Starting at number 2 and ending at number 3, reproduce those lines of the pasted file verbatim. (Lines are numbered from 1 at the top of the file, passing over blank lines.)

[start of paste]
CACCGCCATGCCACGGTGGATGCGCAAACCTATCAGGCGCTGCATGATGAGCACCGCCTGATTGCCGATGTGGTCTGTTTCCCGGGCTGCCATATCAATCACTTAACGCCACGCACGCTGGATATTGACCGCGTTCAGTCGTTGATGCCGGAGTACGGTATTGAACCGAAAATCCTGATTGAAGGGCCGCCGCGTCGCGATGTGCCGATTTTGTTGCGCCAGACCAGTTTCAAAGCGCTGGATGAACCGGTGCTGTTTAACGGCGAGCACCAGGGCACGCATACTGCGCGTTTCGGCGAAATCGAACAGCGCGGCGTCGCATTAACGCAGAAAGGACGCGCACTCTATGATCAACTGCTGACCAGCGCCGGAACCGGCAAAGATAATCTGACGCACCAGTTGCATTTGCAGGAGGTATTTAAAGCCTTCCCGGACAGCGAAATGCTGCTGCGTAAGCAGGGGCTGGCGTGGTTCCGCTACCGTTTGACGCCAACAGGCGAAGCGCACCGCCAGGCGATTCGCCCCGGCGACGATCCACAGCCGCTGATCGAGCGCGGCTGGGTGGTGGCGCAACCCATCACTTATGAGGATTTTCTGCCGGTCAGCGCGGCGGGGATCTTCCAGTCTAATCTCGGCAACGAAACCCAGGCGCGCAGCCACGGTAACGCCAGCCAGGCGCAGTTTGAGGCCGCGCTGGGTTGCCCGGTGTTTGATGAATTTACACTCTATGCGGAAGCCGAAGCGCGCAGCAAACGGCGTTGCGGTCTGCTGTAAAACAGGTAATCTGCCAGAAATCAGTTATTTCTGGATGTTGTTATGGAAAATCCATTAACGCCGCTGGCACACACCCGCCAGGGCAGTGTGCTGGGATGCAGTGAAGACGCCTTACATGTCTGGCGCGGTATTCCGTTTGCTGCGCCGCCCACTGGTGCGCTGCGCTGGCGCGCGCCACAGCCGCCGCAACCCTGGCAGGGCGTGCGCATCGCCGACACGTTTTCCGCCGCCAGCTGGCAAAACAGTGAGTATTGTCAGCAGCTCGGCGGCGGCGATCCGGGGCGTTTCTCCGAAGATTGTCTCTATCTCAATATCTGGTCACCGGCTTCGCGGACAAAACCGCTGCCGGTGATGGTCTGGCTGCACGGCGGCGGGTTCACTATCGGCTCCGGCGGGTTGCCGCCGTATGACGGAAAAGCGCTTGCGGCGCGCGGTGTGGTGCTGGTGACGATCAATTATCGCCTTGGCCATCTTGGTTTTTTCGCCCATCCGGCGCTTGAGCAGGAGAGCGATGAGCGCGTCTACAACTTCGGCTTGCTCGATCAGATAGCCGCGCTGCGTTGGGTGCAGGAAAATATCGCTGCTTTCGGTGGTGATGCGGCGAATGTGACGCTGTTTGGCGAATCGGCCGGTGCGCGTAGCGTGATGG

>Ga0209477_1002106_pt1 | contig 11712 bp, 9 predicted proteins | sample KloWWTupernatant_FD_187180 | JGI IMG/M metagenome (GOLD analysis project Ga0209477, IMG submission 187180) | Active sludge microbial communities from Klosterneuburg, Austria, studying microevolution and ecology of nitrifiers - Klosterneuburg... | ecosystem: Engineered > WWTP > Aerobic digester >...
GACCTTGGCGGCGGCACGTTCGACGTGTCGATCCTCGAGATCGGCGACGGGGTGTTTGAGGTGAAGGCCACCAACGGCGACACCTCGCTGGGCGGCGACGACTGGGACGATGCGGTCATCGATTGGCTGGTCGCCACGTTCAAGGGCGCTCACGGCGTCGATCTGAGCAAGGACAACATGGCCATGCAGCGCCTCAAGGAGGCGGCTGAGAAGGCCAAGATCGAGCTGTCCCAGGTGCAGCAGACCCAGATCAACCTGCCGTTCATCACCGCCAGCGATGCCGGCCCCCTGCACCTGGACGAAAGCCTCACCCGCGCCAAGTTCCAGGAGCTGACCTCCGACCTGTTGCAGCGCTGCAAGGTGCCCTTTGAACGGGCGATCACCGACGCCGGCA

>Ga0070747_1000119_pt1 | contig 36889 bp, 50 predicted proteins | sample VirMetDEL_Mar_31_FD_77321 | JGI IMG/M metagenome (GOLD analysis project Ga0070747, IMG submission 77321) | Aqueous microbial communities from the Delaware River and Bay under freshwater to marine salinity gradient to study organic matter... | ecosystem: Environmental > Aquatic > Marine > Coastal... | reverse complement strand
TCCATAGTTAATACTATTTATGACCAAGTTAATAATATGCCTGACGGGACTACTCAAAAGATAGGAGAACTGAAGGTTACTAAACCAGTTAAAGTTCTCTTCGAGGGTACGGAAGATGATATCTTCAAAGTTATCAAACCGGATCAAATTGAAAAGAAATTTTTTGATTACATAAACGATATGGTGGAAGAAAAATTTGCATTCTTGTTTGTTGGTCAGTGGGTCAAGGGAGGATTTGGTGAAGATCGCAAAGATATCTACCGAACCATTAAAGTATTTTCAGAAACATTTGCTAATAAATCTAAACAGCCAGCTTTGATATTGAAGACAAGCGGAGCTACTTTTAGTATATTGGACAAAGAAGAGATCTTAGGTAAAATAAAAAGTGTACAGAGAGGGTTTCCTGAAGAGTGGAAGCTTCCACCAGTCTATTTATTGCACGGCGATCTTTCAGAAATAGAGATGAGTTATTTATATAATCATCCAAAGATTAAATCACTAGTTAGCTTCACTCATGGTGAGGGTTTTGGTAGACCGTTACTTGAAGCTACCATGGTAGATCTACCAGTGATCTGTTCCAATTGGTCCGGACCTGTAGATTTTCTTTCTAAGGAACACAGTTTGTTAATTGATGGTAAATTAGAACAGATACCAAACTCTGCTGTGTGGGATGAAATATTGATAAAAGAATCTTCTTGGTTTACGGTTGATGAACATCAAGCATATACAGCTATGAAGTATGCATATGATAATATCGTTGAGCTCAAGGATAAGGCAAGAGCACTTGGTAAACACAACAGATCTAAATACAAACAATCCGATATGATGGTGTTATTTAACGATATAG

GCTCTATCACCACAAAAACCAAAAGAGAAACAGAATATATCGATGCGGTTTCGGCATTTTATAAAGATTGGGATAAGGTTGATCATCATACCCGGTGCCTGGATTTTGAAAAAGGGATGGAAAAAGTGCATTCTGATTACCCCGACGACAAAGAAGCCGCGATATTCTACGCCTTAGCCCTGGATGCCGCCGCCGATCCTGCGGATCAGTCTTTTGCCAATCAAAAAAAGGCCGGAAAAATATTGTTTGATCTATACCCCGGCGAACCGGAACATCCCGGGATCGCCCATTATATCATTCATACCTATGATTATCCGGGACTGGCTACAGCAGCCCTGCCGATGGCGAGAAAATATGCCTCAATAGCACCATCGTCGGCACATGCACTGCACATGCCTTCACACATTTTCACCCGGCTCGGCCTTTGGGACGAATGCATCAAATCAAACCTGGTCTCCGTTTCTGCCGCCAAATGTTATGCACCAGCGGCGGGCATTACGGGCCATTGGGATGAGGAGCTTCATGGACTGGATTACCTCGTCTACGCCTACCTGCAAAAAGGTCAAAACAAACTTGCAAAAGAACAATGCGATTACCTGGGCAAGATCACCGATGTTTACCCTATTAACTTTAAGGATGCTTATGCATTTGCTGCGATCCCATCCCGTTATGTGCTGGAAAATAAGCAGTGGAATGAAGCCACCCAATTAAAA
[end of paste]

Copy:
>Ga0209477_1002106_pt1 | contig 11712 bp, 9 predicted proteins | sample KloWWTupernatant_FD_187180 | JGI IMG/M metagenome (GOLD analysis project Ga0209477, IMG submission 187180) | Active sludge microbial communities from Klosterneuburg, Austria, studying microevolution and ecology of nitrifiers - Klosterneuburg... | ecosystem: Engineered > WWTP > Aerobic digester >...
GACCTTGGCGGCGGCACGTTCGACGTGTCGATCCTCGAGATCGGCGACGGGGTGTTTGAGGTGAAGGCCACCAACGGCGACACCTCGCTGGGCGGCGACGACTGGGACGATGCGGTCATCGATTGGCTGGTCGCCACGTTCAAGGGCGCTCACGGCGTCGATCTGAGCAAGGACAACATGGCCATGCAGCGCCTCAAGGAGGCGGCTGAGAAGGCCAAGATCGAGCTGTCCCAGGTGCAGCAGACCCAGATCAACCTGCCGTTCATCACCGCCAGCGATGCCGGCCCCCTGCACCTGGACGAAAGCCTCACCCGCGCCAAGTTCCAGGAGCTGACCTCCGACCTGTTGCAGCGCTGCAAGGTGCCCTTTGAACGGGCGATCACCGACGCCGGCA